By anon324874 — On Mar 12, 2013

What is it that flu shots actually do that is so special that we should get one every year? I got my flu shot this year but got the flu anyhow.

By serenesurface — On Jan 27, 2013

@burcinc-- I think it has to do with how quickly viruses change and how long our body maintains antibodies for them.

It's enough to get childhood vaccines only once. Other vaccines like tetanus have to be repeated every five to ten years. And then there are others like flu vaccinations that have to be repeated every year.

This is because antibodies for tetanus remain in our body for up to ten years. Flu vaccinations are repeated often because the influenza virus changes and adapts very quickly. And the shots have to be adjusted to the new virus every year so that it's effective.

By fify — On Jan 26, 2013

My mom got bit by a stray dog several months ago. She was trying to feed him and he got scared and bit her hand.

We didn't know if the dog had vaccinations or not and the doctor advised my mom to go ahead and get the rabies shots anyway.

She had to go to the hospital about four times for rabies shots. She hated it! But it's better to be safe than sorry.

By burcinc — On Jan 26, 2013

Why do we get some vaccines only once in our life and others every year?

By anon276581 — On Jun 25, 2012

Can a rabies vaccination be compromised due to overexertion?

By anon161590 — On Mar 20, 2011

This is really helpful for my homework, so thanks a lot. I'm trusting this website that all the info is right so hopefully it is. Thanks!

By anon153309 — On Feb 17, 2011

Absurd. When one develops a holistic understanding of how body systems work in concert to prevent toxic materials from entering the bloodstream, it becomes obvious that the antibody theory of disease prevention is absurd. Even the CDC recognizes that the presence of disease antibodies, the creation of which comprise the entire justification for vaccines, does not necessarily result in immunity from the disease.

Remember the Avian Flu vaccines that many countries got on the bandwagon to purchase, recommended by WHO. Later turned out they were all pressured by GlaxoSmithCline and WHO backed out of the recommendations.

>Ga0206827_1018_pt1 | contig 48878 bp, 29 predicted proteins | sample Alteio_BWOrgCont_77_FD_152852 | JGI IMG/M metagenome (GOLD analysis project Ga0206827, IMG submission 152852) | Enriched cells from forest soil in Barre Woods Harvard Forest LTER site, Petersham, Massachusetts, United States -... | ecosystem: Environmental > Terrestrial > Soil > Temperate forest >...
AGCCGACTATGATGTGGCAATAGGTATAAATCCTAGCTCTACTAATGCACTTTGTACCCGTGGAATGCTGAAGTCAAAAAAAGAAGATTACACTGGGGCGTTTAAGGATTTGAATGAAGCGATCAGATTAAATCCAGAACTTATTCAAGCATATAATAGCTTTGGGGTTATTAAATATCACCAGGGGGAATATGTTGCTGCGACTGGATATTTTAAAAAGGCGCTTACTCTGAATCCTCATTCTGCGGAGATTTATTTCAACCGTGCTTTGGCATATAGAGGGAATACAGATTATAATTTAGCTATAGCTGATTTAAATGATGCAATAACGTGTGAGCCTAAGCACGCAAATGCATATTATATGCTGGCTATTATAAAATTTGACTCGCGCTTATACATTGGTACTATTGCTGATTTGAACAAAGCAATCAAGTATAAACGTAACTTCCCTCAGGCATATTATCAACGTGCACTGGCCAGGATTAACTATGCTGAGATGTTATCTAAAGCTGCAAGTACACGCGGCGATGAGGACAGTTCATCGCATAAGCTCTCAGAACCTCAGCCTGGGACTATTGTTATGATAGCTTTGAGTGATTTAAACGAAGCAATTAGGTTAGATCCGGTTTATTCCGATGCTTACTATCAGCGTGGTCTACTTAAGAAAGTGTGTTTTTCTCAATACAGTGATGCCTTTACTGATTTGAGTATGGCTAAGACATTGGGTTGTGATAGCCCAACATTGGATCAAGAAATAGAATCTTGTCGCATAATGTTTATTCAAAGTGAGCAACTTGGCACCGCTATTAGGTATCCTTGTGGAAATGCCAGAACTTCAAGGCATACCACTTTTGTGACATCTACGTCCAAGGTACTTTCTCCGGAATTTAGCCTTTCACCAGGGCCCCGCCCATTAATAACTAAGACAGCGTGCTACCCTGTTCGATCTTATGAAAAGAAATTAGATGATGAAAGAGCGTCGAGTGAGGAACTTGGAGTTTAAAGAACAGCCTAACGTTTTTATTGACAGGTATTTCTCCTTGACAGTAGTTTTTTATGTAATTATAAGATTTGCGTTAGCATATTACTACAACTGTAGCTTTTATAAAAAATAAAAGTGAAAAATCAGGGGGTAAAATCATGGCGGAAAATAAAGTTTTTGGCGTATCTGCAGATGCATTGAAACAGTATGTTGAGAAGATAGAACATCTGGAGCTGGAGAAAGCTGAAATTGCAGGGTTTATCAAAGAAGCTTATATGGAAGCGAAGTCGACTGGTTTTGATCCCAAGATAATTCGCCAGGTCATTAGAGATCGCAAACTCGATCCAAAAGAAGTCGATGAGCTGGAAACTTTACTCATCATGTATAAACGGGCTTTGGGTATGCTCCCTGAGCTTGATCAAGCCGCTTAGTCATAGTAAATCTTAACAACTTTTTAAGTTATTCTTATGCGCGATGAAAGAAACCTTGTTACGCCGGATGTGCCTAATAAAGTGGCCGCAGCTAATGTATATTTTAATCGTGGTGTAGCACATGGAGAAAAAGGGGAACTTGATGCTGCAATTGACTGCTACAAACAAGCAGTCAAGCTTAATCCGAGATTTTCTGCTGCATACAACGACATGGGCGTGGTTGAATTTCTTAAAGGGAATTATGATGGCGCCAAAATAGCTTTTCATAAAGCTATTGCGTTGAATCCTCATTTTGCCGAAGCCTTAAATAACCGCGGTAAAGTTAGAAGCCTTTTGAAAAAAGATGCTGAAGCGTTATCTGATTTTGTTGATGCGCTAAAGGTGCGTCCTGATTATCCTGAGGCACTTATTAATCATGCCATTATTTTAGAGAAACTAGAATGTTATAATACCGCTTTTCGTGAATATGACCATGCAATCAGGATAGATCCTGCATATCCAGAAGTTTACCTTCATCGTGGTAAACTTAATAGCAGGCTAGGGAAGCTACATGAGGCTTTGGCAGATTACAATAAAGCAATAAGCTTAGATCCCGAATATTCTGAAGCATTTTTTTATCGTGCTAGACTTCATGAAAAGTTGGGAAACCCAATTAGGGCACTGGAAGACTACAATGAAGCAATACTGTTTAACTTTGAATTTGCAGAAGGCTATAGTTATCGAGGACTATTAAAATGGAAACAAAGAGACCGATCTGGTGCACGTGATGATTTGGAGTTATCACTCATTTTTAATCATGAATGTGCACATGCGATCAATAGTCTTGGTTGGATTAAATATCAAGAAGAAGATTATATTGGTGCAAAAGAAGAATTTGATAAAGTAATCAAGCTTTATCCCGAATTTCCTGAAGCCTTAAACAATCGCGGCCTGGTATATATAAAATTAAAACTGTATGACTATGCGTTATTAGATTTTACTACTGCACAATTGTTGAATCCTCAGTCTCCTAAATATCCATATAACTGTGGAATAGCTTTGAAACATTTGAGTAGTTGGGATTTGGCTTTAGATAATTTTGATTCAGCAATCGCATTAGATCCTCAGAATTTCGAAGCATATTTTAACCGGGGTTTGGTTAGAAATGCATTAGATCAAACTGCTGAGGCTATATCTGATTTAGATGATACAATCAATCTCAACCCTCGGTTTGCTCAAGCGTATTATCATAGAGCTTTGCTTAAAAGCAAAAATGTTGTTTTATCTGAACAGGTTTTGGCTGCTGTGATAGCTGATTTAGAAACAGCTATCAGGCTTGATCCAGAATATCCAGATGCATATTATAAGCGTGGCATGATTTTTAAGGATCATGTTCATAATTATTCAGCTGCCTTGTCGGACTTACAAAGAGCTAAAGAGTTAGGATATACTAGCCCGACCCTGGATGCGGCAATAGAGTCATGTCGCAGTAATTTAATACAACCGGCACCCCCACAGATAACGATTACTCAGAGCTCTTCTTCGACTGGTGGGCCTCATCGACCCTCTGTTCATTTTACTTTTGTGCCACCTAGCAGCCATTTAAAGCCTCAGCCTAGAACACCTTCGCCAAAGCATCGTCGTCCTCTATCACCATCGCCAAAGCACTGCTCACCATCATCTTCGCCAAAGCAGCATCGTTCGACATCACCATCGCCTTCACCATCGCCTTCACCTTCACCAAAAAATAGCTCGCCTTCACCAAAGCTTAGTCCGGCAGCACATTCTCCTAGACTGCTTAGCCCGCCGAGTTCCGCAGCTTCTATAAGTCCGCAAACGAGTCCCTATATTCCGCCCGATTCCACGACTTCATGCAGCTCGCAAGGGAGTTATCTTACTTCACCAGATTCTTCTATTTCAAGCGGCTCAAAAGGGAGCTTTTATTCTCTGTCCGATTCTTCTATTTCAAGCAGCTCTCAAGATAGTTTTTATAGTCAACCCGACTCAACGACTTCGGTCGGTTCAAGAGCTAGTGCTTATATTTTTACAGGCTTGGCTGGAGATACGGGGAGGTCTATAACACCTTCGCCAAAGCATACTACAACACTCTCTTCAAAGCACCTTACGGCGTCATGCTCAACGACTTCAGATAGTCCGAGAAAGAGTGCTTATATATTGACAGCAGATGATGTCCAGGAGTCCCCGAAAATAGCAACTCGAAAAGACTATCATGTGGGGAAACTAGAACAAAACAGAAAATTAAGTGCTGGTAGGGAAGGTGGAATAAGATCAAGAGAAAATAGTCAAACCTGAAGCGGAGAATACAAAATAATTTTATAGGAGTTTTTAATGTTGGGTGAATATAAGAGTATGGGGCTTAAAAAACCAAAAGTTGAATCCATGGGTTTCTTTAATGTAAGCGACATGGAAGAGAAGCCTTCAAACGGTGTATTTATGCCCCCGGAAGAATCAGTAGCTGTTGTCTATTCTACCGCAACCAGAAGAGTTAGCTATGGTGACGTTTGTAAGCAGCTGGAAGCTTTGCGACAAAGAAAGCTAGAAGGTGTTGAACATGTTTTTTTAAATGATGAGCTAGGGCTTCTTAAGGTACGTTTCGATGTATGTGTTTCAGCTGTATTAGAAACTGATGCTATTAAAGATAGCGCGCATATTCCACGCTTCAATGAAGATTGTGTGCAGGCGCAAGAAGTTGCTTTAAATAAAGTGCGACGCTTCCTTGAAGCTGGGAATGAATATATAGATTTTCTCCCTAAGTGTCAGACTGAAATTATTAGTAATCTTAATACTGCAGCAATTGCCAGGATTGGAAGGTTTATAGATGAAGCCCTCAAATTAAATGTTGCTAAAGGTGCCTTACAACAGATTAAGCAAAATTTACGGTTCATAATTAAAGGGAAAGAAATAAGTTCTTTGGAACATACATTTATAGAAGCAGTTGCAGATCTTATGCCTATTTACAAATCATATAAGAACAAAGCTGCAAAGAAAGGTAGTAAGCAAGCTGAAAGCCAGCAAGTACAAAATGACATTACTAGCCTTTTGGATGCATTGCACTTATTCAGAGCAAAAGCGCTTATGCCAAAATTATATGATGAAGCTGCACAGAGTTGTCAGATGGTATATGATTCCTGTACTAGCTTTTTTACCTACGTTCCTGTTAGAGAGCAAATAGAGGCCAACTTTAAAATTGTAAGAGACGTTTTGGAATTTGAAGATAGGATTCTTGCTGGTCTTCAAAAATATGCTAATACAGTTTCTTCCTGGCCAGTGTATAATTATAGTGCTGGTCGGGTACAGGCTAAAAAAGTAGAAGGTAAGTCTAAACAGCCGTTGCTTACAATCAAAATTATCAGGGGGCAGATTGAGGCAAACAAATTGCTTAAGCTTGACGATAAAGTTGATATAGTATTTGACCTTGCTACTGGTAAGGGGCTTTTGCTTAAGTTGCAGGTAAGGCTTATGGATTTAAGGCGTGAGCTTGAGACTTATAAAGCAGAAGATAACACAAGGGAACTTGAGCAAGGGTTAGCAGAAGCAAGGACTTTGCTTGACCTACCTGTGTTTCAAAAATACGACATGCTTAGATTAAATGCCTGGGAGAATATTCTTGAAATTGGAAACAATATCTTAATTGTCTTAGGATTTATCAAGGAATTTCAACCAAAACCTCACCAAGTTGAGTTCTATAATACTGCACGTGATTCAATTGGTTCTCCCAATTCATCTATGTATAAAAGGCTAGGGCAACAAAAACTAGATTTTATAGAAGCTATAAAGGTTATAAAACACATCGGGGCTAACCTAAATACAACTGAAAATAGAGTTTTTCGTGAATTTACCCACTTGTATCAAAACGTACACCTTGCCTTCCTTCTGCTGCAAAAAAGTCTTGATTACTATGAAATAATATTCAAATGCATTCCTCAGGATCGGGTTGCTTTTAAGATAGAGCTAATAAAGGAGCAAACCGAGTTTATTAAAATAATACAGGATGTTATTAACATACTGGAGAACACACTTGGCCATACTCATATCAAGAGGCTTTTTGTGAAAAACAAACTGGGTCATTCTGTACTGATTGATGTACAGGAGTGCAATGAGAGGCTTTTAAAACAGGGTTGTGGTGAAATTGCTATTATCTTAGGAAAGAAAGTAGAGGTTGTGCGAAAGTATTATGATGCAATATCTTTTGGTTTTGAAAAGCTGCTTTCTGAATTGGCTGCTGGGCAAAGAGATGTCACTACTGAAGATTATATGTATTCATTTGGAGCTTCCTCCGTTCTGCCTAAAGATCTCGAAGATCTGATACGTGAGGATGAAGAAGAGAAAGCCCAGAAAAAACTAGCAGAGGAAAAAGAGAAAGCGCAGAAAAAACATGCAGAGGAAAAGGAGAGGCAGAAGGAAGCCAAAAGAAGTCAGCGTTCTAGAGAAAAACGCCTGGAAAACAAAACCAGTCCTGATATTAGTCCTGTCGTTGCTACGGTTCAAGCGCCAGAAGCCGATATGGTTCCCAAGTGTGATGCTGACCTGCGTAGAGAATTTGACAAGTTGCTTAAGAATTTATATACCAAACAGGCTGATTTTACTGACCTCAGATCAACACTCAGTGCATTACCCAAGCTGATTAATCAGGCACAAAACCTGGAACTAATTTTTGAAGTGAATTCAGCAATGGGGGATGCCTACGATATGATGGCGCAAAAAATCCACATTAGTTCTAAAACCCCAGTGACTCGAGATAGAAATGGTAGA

By anon152198 — On Feb 13, 2011

It was very informative and it helped me a lot with my project on vaccinations (which I was very uncomfortable with as I cannot stand vaccines or anything to do with sticking a needle into yourself). Maybe you should write about other stuff as well. Anyway, thanks a lot!

By anon151892 — On Feb 11, 2011

This was very simple for me to understand and it helped me with my assignment very much.

By anon149870 — On Feb 05, 2011

@anon92148: The human cells are there because they are how the virus in cultured in the first place. The chemicals? They are left over from production as well. Aluminum is a preservative so that the vaccine will actually work when administered.

By anon144763 — On Jan 20, 2011

it is rare that I find easy to read, good info on a website! thanks!

By anon130950 — On Nov 30, 2010

This is well summarized, informative and extremely helpful. Thanks to the contributor.

By anon92148 — On Jun 26, 2010

What sort of disease does the inclusion of mercury, formaldehyde, human aborted fetus cells and aluminum in vaccines help to fight off?

By anon89638 — On Jun 11, 2010

Excellent article, more informative than the NHS one.

By anon83946 — On May 13, 2010

This information was very helpful in the research for my school assignment, and I also found it very interesting.

By anon74291 — On Apr 01, 2010

I usually don't like articles like this, but I loved yours! It was so informative and interesting. Thank you very much!

By anon72620 — On Mar 23, 2010

Very informative. Thank you

By llasidog — On Feb 13, 2009

Vaccines do work, which is why they also are causing the epidemic of food allergies among children.

By anon10170 — On Mar 21, 2008

This is well summarized and a very easy read. I usually stay away from lonnnnggg articles, but this one is just short enough for me because I don't have a lot of time to spend reading.